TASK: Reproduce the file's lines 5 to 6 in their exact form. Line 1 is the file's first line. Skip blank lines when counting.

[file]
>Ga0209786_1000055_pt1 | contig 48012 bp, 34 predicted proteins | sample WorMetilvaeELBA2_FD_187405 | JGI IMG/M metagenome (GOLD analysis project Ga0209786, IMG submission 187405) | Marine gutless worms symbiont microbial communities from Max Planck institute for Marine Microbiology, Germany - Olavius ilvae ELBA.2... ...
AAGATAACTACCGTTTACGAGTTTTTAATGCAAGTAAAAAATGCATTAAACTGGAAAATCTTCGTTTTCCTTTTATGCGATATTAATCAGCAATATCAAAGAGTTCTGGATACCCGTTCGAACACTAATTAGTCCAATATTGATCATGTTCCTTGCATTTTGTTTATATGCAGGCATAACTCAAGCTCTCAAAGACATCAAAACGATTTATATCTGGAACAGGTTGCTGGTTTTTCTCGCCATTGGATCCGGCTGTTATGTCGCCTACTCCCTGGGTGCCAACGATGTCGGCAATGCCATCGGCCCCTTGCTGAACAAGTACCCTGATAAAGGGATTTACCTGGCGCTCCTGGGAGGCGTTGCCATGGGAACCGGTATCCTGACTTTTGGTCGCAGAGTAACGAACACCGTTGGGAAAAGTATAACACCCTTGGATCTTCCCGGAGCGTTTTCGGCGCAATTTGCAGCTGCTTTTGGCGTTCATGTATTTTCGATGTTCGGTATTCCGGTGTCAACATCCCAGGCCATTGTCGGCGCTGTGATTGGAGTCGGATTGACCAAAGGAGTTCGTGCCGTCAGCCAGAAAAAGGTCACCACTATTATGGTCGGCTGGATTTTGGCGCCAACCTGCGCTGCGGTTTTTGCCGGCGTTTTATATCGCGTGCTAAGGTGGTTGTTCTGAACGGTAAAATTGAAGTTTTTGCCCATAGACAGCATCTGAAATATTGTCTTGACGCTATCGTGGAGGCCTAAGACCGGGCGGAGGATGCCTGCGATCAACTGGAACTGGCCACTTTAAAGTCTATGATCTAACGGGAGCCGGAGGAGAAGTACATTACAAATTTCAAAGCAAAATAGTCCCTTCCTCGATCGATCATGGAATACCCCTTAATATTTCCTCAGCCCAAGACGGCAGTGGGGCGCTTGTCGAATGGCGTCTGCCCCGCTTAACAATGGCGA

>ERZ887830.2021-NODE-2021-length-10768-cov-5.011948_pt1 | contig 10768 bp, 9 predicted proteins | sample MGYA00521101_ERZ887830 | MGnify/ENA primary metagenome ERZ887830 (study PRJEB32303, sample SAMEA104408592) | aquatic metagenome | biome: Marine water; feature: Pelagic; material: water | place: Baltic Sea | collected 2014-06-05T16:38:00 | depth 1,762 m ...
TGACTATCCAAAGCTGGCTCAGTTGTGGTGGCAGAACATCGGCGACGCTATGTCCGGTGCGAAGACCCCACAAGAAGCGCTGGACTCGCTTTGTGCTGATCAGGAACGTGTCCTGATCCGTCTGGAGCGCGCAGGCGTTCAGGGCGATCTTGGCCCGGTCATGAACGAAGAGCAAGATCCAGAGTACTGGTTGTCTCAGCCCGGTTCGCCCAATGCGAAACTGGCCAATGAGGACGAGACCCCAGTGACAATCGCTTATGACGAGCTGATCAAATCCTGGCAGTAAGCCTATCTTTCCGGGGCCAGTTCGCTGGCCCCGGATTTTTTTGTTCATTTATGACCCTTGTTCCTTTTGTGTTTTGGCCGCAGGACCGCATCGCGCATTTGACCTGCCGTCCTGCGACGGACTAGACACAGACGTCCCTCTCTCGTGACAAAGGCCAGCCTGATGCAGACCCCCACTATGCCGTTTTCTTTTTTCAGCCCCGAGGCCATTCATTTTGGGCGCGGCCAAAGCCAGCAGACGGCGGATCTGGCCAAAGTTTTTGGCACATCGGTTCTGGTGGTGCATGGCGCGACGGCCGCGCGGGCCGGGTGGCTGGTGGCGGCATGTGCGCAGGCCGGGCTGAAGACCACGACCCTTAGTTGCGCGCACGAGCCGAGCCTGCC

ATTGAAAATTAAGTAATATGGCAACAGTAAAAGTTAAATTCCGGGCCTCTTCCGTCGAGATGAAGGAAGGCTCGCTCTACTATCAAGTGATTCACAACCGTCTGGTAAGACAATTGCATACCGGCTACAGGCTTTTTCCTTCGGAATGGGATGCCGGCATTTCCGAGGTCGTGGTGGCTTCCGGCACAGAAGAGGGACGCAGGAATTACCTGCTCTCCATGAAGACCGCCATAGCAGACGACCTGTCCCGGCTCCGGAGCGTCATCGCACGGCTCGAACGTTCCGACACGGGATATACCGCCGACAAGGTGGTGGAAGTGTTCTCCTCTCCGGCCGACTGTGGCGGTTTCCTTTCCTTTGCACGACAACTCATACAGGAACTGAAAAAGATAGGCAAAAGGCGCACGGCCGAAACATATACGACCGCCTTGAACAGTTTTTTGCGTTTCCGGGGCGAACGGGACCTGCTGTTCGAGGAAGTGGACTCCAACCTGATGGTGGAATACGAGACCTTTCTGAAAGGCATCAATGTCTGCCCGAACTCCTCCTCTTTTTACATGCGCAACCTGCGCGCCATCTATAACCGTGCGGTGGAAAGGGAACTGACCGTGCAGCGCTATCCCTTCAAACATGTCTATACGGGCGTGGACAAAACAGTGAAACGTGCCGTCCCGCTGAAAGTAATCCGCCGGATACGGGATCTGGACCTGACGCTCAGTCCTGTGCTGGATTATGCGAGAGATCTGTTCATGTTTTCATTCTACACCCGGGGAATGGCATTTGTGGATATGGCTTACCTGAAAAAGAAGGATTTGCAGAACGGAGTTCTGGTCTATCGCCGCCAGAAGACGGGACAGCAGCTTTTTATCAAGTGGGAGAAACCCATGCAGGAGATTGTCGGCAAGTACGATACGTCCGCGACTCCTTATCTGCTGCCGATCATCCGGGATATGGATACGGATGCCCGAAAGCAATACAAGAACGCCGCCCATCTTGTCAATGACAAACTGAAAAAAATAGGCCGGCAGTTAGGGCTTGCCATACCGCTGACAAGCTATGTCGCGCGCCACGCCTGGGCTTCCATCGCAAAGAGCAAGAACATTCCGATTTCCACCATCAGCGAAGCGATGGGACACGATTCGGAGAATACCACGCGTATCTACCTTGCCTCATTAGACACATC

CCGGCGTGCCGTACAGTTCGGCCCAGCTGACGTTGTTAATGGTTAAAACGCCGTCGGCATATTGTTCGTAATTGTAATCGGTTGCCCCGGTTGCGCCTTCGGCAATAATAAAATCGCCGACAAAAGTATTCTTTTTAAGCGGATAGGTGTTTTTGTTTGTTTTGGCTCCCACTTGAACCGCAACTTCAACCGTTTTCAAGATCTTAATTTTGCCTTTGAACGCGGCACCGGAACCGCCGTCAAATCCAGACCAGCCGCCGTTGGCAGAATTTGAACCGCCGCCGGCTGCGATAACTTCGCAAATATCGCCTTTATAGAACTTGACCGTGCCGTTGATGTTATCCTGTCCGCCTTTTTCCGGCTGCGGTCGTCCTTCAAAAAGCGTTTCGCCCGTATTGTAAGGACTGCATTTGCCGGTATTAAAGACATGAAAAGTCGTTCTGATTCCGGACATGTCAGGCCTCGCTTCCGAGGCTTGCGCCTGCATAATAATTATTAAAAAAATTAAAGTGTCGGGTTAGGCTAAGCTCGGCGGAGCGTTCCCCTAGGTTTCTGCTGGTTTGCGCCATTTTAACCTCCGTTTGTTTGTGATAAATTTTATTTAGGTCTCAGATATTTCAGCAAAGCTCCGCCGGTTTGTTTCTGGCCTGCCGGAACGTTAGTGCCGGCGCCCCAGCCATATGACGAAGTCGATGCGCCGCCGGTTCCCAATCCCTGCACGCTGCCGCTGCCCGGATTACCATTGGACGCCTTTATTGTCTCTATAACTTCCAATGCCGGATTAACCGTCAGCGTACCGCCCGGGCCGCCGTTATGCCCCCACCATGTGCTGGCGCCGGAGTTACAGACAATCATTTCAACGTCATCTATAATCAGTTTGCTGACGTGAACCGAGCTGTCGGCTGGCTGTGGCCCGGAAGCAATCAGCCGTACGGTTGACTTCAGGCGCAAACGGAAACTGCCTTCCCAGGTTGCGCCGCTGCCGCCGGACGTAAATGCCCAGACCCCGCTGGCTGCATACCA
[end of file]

ATTGAAAATTAAGTAATATGGCAACAGTAAAAGTTAAATTCCGGGCCTCTTCCGTCGAGATGAAGGAAGGCTCGCTCTACTATCAAGTGATTCACAACCGTCTGGTAAGACAATTGCATACCGGCTACAGGCTTTTTCCTTCGGAATGGGATGCCGGCATTTCCGAGGTCGTGGTGGCTTCCGGCACAGAAGAGGGACGCAGGAATTACCTGCTCTCCATGAAGACCGCCATAGCAGACGACCTGTCCCGGCTCCGGAGCGTCATCGCACGGCTCGAACGTTCCGACACGGGATATACCGCCGACAAGGTGGTGGAAGTGTTCTCCTCTCCGGCCGACTGTGGCGGTTTCCTTTCCTTTGCACGACAACTCATACAGGAACTGAAAAAGATAGGCAAAAGGCGCACGGCCGAAACATATACGACCGCCTTGAACAGTTTTTTGCGTTTCCGGGGCGAACGGGACCTGCTGTTCGAGGAAGTGGACTCCAACCTGATGGTGGAATACGAGACCTTTCTGAAAGGCATCAATGTCTGCCCGAACTCCTCCTCTTTTTACATGCGCAACCTGCGCGCCATCTATAACCGTGCGGTGGAAAGGGAACTGACCGTGCAGCGCTATCCCTTCAAACATGTCTATACGGGCGTGGACAAAACAGTGAAACGTGCCGTCCCGCTGAAAGTAATCCGCCGGATACGGGATCTGGACCTGACGCTCAGTCCTGTGCTGGATTATGCGAGAGATCTGTTCATGTTTTCATTCTACACCCGGGGAATGGCATTTGTGGATATGGCTTACCTGAAAAAGAAGGATTTGCAGAACGGAGTTCTGGTCTATCGCCGCCAGAAGACGGGACAGCAGCTTTTTATCAAGTGGGAGAAACCCATGCAGGAGATTGTCGGCAAGTACGATACGTCCGCGACTCCTTATCTGCTGCCGATCATCCGGGATATGGATACGGATGCCCGAAAGCAATACAAGAACGCCGCCCATCTTGTCAATGACAAACTGAAAAAAATAGGCCGGCAGTTAGGGCTTGCCATACCGCTGACAAGCTATGTCGCGCGCCACGCCTGGGCTTCCATCGCAAAGAGCAAGAACATTCCGATTTCCACCATCAGCGAAGCGATGGGACACGATTCGGAGAATACCACGCGTATCTACCTTGCCTCATTAGACACATC

CCGGCGTGCCGTACAGTTCGGCCCAGCTGACGTTGTTAATGGTTAAAACGCCGTCGGCATATTGTTCGTAATTGTAATCGGTTGCCCCGGTTGCGCCTTCGGCAATAATAAAATCGCCGACAAAAGTATTCTTTTTAAGCGGATAGGTGTTTTTGTTTGTTTTGGCTCCCACTTGAACCGCAACTTCAACCGTTTTCAAGATCTTAATTTTGCCTTTGAACGCGGCACCGGAACCGCCGTCAAATCCAGACCAGCCGCCGTTGGCAGAATTTGAACCGCCGCCGGCTGCGATAACTTCGCAAATATCGCCTTTATAGAACTTGACCGTGCCGTTGATGTTATCCTGTCCGCCTTTTTCCGGCTGCGGTCGTCCTTCAAAAAGCGTTTCGCCCGTATTGTAAGGACTGCATTTGCCGGTATTAAAGACATGAAAAGTCGTTCTGATTCCGGACATGTCAGGCCTCGCTTCCGAGGCTTGCGCCTGCATAATAATTATTAAAAAAATTAAAGTGTCGGGTTAGGCTAAGCTCGGCGGAGCGTTCCCCTAGGTTTCTGCTGGTTTGCGCCATTTTAACCTCCGTTTGTTTGTGATAAATTTTATTTAGGTCTCAGATATTTCAGCAAAGCTCCGCCGGTTTGTTTCTGGCCTGCCGGAACGTTAGTGCCGGCGCCCCAGCCATATGACGAAGTCGATGCGCCGCCGGTTCCCAATCCCTGCACGCTGCCGCTGCCCGGATTACCATTGGACGCCTTTATTGTCTCTATAACTTCCAATGCCGGATTAACCGTCAGCGTACCGCCCGGGCCGCCGTTATGCCCCCACCATGTGCTGGCGCCGGAGTTACAGACAATCATTTCAACGTCATCTATAATCAGTTTGCTGACGTGAACCGAGCTGTCGGCTGGCTGTGGCCCGGAAGCAATCAGCCGTACGGTTGACTTCAGGCGCAAACGGAAACTGCCTTCCCAGGTTGCGCCGCTGCCGCCGGACGTAAATGCCCAGACCCCGCTGGCTGCATACCA